From Verifying to Vandalizing
Is Driver Verifier preventing your system from booting? Here's how to shut it off.
I'm in a jam. I set up a new Windows Server 2003
system and was having a problem with two device drivers, one for a SATA
controller and the other for a video card. Both drivers were unsigned.
I wanted to make sure that there weren't any problems with the drivers,
so I ran and configured verifier.exe to test the drivers on bootup. However,
now when my system boots I get a BSOD. Short of reinstalling, can you
offer any guidance?
For those of you not too familiar with Driver Verifier (verifier.exe),
take a look at Microsoft KnowledgeBase Article 244617,
"How to Use Driver Verifier to Troubleshoot Windows Drivers."
The article explains how to use verifier.exe to effectively troubleshoot
device driver problems on Windows 2000, XP, or 2003.
Thomas, your case is like several administrators who did not heed the
warning provided by Microsoft before running the Driver Verifier to troubleshoot
a device driver. In KB article 215233,
"Things to consider before you enable Driver Verifier Manager on
production servers," (which I highly recommend that anyone read before
running verifier.exe) Microsoft states that:
You should use Driver Verifier to help test new kernel mode drivers
in a test environment, but in some situations you may need to run the
tool on a production server. When you use this tool on a production
server and a problem is identified, an error message on a blue screen
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I have to hand it to Microsoft for coming up with such a creative way
to describe a blue screen of death. This passage actually reminded me
of a time I was visiting a haunted house outside of Orlando. When asked
about where we can find a rest room, the manager calmly described that
the restrooms were in the white building out back. The "white building"
he was referring to was a portable toilet!
The bottom line with verifier.exe is that while it is a good tool for
identifying a problem, any problem that is found will be displayed in
a BSOD along with a stop error message. This is usually a good thing,
as the stop error can help you to further determine the root cause of
the driver failure.
If you just accidentally installed the wrong driver, you're probably
telling Windows, "Thanks for the BSOD, now can I get back in to uninstall
the driver?" To get past the BSOD, you actually can take several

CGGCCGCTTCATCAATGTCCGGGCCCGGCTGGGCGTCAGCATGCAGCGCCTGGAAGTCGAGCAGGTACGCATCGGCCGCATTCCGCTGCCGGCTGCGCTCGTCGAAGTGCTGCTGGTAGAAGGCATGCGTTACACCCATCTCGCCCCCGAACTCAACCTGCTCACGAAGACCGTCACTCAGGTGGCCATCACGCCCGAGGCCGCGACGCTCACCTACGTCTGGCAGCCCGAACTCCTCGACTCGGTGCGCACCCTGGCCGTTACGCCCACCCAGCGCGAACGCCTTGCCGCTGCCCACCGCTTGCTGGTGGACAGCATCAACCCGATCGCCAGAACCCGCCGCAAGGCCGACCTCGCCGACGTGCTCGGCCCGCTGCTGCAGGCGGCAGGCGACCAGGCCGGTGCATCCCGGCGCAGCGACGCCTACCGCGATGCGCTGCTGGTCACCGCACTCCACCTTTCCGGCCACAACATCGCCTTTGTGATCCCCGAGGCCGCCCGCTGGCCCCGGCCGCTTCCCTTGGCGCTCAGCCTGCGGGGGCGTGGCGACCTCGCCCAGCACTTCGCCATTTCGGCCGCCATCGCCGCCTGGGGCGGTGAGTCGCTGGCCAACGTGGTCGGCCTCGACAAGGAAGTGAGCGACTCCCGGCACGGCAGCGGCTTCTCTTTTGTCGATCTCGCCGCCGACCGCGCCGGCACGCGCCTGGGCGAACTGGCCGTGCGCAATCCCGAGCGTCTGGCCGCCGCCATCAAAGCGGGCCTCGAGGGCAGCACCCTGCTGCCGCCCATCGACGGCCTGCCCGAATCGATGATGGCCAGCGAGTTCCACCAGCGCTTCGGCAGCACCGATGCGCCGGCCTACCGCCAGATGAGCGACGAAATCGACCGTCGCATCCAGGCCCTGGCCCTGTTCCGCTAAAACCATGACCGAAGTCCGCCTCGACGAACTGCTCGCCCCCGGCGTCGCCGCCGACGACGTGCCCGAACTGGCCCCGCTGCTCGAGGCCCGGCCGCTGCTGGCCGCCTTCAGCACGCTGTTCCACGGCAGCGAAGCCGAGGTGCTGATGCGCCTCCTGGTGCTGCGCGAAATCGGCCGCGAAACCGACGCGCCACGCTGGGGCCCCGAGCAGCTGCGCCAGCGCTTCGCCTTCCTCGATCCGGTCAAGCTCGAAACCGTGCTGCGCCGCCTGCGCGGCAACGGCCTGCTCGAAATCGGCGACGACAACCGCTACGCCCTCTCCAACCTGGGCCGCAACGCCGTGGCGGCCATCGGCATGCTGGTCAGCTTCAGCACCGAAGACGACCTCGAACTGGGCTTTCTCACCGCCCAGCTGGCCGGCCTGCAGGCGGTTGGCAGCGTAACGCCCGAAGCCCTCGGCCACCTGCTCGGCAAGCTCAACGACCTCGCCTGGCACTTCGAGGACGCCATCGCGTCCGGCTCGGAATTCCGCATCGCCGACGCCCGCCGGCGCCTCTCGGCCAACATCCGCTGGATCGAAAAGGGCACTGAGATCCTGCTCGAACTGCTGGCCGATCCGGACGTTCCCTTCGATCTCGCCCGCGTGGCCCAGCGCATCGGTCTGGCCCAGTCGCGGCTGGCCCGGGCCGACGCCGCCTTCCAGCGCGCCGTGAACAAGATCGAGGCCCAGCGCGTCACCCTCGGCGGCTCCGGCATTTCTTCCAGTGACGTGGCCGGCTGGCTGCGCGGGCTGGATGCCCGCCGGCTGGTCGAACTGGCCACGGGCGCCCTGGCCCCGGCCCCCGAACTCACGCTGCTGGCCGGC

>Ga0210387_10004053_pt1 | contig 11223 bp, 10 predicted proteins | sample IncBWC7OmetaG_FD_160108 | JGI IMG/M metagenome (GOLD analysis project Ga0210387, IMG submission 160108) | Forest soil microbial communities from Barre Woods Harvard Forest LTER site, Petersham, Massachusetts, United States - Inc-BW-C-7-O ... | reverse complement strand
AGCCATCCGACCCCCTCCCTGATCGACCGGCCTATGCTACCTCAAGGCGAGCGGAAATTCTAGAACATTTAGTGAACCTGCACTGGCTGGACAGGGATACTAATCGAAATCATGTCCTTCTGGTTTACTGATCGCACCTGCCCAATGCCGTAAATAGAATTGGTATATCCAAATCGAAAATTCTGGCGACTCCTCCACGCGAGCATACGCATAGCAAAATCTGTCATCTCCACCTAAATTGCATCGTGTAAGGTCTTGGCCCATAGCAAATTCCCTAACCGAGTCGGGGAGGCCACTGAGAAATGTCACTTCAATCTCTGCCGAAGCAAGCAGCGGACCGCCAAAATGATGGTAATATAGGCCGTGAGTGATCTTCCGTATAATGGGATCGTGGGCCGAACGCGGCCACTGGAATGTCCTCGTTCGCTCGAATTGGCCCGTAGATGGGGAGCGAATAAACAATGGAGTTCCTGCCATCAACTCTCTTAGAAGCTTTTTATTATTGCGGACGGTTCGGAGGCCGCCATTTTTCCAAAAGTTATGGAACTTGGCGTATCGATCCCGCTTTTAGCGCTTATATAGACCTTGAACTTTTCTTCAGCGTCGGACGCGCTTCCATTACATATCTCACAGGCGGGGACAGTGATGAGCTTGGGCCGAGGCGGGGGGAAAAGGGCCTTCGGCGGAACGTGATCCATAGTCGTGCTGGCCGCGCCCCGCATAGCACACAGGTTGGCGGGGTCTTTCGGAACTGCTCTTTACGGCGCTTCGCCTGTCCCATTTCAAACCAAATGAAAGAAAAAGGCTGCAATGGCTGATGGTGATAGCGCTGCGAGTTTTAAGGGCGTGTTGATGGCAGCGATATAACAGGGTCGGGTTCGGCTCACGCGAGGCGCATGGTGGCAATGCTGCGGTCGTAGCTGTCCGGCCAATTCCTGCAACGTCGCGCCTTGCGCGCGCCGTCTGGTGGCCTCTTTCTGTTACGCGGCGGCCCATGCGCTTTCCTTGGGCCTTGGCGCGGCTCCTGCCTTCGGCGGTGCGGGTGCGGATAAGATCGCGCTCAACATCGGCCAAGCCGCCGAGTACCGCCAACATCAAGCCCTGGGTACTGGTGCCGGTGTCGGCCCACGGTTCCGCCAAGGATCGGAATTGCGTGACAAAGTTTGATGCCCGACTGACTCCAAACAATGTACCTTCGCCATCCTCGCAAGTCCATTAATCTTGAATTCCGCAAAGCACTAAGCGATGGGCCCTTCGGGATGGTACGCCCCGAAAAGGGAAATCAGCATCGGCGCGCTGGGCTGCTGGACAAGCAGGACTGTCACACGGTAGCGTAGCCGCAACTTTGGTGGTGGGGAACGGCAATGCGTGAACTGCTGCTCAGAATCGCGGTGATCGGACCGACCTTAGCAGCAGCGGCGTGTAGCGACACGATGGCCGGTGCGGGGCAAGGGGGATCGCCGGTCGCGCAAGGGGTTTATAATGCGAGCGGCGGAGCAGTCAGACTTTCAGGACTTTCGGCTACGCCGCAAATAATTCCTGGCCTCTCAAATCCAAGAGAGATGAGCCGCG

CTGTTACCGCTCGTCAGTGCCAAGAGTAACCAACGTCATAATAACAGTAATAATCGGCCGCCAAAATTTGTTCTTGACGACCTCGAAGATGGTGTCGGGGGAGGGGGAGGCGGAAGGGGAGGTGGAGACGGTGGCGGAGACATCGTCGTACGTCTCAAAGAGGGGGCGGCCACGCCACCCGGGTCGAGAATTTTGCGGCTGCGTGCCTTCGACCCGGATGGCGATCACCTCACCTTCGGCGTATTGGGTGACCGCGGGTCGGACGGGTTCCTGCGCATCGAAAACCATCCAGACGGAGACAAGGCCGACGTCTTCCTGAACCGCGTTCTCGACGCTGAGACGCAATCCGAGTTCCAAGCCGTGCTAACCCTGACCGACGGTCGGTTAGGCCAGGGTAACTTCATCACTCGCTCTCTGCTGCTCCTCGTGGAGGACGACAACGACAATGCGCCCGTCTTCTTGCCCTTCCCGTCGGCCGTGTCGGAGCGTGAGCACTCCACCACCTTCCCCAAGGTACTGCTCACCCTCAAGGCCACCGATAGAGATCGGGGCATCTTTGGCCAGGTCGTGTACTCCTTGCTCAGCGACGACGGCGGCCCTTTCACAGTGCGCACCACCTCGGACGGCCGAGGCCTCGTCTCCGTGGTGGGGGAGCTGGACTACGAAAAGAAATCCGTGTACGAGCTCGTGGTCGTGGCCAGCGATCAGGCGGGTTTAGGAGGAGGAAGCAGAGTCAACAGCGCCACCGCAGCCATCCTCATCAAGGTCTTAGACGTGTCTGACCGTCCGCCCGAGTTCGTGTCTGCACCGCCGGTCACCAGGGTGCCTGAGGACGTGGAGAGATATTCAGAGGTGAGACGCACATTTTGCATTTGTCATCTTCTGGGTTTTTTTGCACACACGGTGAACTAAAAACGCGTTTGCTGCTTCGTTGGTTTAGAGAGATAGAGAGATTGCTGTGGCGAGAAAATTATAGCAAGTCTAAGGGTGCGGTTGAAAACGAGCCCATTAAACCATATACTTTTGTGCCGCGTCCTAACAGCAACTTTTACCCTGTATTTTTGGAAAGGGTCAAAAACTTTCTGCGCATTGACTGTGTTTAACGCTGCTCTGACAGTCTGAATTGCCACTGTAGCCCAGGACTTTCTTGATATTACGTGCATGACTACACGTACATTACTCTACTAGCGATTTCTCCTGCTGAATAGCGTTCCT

- As the system boots, press F8 to access the Windows Advanced Options
Menu and select Last Known Good Configuration
- From the Windows Advanced Options Menu select Safe Mode
- Boot to the Recovery Console and disable the driver that generated
- Disable Driver Verifier by performing an offline edit of the Registry
If you just set the Driver Verifier options, booting to the Last Known
Good Configuration (LKGC) is the easiest and safest method. If that doesn't
work, the Safe Mode boot could get you back in. If you can log in after
a LKGC or Safe Mode boot, you would then just need to run verifier.exe
/reset. This will remove all Driver Verifier settings from the
Registry and prevent Driver Verifier from running again at startup.
Another approach is to disable the faulty driver in the Recovery Console.
If Safe Mode boot is not possible due to the faulty driver belonging to
a storage device, then disabling the driver in the Recovery Console can
get the job done. From the Recovery Console, you would need to run the
listsvc command to locate the name of the driver.
Then you would run disable <driver name>
to disable the driver.
One other way to disable Driver Verifier would be to perform an offline
edit of the Registry. There are several boot disk tools that allow you
to edit the system Registry independent of the OS, including the Bart's
Preinstalled Environment (BartPE) bootable CD and the Offline
NT Password & Registry Editor Boot Disk/CD. Note that with the
BartPE disk you would need to download a Registry Editor plug-in. You
can download free BartPE plug-ins here.
To turn off Driver Verifier by editing the Registry, you would need to
navigate to the HKEY_LOCAL_MACHINE\SYSTEM\CurrentControlSet\Control\Session
Manager\Memory Management registry key. From here you would need
to delete the following two values:
While the method of performing an offline edit of the Registry is probably
the longest and most difficult, I thought that it's still worth mentioning.
Now that Microsoft has inspired me to be more creative in how I describe
some of the less-appealing objects and tasks I see and do in life, I think
I'll let the junior administrators know that they're not just resetting
passwords. They're enlightening phrase-challenged users.
Now I'm off to my exciting scavenger hunt! (Also known as picking up
milk and the dry cleaning on the way home.)